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André Béteille is Professor Emeritus of Sociology at the University of Delhi and one of the leading social theorists in India today. Based in the Delhi School of Economics at the University of Delhi, Professor Béteille has also taught in Oxford, Cambridge, Chicago and the LSE. He is renowned for his studies of caste, inequality and social stratification in India.
His books include Caste Class and Power: Changing Patterns of Stratification in a Tanjore Village (1965), Castes: Old and New: Essays in Social Structure and Social Stratification (1969), Inequality and Social Change (1972), Studies in Agrarian Social Structure (1974), Inequality among Men (1977), The Backward Classes and the New Social Order (1981), The Idea of Natural Inequality and other Essays (1983), Essays in Comparative Sociology (1987), Society and Politics in India: Essays in a Comparative Perspective (1991), Antinomies of Society: Essays on Ideologies and Institutions (2000), Sociology: Essays on Approach and Method (2002), Equality and Universality: Essays in Social and Political Theory (2003), Marxism and Class Analysis (2007).
In this interview Prof. Béteille explains some of the key ideas in these books and comments on issues such as caste, reservations, civil society, equality and inequality.
Click on each question to watch Professor Béteille's reply.
- Can you say a little about your background and how you became interested in anthropology and sociology?
- Can you tell me a bit about what it was like to study in Delhi in the late 1950’s and your influences and friends at the time?
- You have been influenced by Max Weber. Did that happen then or was that later?
- We will come back to that [the influence of Weber] in a moment. But first can you tell me about your PhD and your first fieldwork in Tamil Nadu?
- So tell me a bit about your first fieldwork.
- And your experience of fieldwork, could you say something about that?
- When you came to writing it up, you were looking at class, caste and power and you used Marx and Weber in your analysis. Was it difficult to apply western theories to Indian society?
- Your book ‘Caste, Class and Power’ has been understood in different ways. What for you is the argument of that book? What were you trying to do with that book?
- Although you don’t deal with it centrally in the book, you mention colonialism. There has been a lot of debate about the role colonialism and its influence on social stratification. What do you think the role of colonialism is and what is its influence on the categories of caste and class?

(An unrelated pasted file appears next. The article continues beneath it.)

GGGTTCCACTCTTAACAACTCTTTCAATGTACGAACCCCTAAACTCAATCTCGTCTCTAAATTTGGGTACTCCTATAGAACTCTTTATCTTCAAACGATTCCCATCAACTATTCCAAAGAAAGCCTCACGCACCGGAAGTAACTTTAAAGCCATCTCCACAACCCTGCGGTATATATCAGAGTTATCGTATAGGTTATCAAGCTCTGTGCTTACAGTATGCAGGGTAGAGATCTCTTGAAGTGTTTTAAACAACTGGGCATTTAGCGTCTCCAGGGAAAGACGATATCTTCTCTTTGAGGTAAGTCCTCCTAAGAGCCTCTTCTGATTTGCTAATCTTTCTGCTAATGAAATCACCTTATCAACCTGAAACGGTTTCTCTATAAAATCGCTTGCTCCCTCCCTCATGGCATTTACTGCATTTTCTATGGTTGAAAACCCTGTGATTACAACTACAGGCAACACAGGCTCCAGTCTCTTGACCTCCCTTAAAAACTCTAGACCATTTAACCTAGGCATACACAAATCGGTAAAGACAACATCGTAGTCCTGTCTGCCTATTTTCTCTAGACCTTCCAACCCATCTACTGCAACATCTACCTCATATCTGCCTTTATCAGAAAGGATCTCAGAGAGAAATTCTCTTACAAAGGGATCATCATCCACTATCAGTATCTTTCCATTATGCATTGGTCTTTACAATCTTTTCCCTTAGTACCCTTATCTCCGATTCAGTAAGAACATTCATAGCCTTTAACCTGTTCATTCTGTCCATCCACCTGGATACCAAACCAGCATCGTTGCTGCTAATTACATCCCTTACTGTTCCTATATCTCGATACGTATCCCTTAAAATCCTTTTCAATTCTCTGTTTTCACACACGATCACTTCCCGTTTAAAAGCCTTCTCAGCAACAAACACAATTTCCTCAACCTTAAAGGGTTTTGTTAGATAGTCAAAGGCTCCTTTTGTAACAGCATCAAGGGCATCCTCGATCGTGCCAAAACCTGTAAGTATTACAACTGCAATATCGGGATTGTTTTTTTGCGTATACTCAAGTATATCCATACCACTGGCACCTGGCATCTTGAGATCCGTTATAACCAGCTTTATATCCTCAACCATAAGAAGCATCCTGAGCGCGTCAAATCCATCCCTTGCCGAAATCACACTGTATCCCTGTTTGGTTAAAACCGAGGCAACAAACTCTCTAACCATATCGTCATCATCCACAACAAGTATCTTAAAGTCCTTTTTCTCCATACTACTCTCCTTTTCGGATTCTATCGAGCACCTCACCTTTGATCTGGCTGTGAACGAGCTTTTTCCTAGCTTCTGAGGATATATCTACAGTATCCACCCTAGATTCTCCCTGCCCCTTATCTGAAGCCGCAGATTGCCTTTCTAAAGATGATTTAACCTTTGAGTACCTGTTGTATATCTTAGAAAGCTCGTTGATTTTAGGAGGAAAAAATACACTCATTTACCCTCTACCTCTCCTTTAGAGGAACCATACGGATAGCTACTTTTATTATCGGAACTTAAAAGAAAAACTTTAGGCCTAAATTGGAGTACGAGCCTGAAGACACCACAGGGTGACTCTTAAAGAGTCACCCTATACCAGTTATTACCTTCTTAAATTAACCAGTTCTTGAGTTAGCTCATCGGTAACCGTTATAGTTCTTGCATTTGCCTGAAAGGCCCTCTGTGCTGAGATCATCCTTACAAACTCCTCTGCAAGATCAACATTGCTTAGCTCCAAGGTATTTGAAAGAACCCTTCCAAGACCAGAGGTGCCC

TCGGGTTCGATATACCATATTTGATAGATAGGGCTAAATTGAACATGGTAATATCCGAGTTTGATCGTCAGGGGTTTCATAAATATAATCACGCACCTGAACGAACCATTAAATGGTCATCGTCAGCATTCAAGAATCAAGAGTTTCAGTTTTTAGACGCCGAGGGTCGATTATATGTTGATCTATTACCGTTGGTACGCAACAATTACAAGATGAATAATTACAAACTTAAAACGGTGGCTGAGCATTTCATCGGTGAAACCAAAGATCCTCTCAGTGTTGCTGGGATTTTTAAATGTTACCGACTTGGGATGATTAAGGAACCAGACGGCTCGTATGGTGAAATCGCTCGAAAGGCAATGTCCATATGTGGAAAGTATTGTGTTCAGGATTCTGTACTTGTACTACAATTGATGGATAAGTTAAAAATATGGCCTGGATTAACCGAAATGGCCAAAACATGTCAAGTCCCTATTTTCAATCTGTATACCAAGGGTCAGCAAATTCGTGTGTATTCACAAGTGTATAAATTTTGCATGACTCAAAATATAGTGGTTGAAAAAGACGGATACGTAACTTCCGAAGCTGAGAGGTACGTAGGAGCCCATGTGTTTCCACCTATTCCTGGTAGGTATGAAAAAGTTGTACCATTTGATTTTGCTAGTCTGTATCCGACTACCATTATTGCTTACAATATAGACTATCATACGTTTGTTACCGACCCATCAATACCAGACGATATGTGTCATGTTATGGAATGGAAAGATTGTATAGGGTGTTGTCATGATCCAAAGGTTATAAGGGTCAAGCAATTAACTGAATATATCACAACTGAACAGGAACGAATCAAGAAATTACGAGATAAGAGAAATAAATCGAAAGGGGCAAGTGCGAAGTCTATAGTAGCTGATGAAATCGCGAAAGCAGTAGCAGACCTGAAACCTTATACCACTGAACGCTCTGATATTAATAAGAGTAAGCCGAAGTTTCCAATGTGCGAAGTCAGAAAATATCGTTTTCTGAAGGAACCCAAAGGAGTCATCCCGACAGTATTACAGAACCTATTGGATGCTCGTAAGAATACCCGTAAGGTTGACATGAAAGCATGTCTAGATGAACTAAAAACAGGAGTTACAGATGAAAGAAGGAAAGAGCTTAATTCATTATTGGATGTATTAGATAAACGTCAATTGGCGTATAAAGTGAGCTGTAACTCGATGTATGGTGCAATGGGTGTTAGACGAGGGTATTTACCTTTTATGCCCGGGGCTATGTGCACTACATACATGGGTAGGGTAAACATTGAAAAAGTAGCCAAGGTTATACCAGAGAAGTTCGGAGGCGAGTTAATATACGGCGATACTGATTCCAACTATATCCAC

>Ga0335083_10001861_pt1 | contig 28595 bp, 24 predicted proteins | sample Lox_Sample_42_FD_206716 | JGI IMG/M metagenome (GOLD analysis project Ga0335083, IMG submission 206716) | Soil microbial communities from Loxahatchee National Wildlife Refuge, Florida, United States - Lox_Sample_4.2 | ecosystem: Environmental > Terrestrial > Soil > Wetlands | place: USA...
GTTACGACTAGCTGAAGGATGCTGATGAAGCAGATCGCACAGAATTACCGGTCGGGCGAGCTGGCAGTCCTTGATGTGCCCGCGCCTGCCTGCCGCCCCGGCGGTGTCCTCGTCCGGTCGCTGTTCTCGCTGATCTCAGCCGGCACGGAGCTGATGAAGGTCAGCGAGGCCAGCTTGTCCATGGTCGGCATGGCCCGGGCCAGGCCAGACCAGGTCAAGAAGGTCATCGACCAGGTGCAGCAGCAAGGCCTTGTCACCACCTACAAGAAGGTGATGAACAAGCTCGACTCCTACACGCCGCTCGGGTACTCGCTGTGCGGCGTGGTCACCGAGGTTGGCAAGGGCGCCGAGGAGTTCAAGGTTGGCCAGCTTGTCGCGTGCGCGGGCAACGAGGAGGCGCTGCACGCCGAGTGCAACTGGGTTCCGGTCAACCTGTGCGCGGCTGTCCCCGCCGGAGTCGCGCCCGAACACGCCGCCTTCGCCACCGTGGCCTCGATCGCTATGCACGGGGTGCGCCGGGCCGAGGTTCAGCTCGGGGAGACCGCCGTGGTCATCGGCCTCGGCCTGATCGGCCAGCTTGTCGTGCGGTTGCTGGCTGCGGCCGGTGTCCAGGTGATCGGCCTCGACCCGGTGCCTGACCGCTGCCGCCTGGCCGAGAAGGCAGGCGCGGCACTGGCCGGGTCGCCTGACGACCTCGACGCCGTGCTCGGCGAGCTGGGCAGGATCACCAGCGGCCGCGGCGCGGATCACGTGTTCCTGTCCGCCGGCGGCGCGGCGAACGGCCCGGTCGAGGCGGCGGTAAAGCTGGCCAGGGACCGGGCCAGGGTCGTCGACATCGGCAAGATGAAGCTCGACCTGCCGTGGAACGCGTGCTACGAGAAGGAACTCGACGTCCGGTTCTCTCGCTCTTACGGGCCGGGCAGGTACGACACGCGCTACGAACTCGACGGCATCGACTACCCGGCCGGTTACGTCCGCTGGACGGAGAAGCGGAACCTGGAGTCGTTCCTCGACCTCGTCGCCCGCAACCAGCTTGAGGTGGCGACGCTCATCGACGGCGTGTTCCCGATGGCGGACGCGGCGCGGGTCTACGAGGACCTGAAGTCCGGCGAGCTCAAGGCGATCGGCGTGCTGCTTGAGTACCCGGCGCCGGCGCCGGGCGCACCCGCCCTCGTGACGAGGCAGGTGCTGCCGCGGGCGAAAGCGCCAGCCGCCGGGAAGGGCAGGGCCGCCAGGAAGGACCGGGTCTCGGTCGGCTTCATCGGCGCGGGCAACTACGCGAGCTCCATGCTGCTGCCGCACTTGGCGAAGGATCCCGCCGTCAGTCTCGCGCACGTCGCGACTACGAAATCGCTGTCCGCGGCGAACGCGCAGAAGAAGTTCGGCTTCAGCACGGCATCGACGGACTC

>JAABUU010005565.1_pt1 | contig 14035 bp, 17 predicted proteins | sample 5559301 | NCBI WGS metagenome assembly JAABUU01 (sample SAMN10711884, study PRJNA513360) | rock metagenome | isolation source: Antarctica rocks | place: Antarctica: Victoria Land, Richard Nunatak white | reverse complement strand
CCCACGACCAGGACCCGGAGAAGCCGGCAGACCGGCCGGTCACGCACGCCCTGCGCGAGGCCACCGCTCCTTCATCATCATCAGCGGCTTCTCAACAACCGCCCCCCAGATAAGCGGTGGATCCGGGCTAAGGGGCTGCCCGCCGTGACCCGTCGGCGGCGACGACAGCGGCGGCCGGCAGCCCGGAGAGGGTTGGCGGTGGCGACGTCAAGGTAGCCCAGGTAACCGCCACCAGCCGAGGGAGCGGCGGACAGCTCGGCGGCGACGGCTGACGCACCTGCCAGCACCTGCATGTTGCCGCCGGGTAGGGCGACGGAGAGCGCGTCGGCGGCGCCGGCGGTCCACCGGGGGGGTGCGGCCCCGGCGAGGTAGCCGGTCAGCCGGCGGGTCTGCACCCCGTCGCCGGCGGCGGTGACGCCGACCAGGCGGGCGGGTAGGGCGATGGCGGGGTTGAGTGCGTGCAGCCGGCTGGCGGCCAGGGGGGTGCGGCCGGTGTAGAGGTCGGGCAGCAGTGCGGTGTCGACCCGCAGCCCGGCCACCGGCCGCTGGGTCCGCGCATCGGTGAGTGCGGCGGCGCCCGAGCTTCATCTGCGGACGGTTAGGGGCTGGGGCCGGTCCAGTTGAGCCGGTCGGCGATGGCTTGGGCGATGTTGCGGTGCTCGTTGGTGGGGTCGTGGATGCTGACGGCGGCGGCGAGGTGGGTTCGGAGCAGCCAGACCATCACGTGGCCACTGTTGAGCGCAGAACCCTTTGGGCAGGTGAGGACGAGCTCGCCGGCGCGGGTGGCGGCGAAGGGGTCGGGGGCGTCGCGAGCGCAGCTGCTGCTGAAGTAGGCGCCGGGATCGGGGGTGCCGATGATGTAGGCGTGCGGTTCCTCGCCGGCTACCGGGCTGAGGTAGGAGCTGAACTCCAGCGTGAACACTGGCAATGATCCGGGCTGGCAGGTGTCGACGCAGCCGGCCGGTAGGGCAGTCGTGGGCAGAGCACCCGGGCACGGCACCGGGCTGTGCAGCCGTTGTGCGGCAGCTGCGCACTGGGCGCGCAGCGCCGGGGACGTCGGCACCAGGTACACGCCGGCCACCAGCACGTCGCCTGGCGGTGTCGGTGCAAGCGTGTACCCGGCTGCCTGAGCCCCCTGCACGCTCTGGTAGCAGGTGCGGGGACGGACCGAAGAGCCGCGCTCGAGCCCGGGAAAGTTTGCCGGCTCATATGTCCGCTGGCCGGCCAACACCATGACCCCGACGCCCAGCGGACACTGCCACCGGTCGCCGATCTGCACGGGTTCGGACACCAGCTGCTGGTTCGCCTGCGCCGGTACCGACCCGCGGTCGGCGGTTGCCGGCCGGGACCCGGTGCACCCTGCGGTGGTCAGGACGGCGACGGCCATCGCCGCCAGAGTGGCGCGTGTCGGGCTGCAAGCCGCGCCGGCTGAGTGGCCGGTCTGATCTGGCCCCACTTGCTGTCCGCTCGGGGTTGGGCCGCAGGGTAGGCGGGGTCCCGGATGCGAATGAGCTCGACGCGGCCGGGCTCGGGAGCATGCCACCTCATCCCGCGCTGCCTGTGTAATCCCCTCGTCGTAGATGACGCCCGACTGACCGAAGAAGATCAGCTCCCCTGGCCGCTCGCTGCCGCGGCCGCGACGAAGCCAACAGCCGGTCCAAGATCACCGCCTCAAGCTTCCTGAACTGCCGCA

- In some of your later work, especially your essay on the future of the backward classes, you say that, ‘Closed status groups based on birth are likely to yield to relatively open status groups based on education income and occupation’ p230. At the moment this is only among urban upper castes but suggest that in future this will happen among Harijans and adivasis too. Does this mean that you envisage caste eventually withering away and class and other forms of identity becoming more important?
- And what about this idea of ethnicisation or substantialisation of caste?
- Could you say a little bit more about your engagement with the work of Louis Dumont because lots of students listening to this will probably have read Homo Hierarchicus and you have disagreed with Dumont on certain points. Where do you think he was wrong in what he was saying?
- On this question of inequality, then. You have spoken about the idea of natural inequality and social inequality. Can you explain these ideas a little?
- It is a really difficult problem to study. As an anthropologist, how should one go about studying individualism or equality?
- Related to this, you have also talked about reservation, India’s affirmative action policy. You distinguish between equality as a right and equality as a policy, saying that it should be the basis of policy but not a right. Can you explain that idea?
- Do you think that there are ways that the current reservation system might be improved?
- And what about reservations on the basis of caste?
- We have not had time to talk about your other work; we’ve only talked about a few of your interests, but could you just tell me what you are working on at the moment and your future work?
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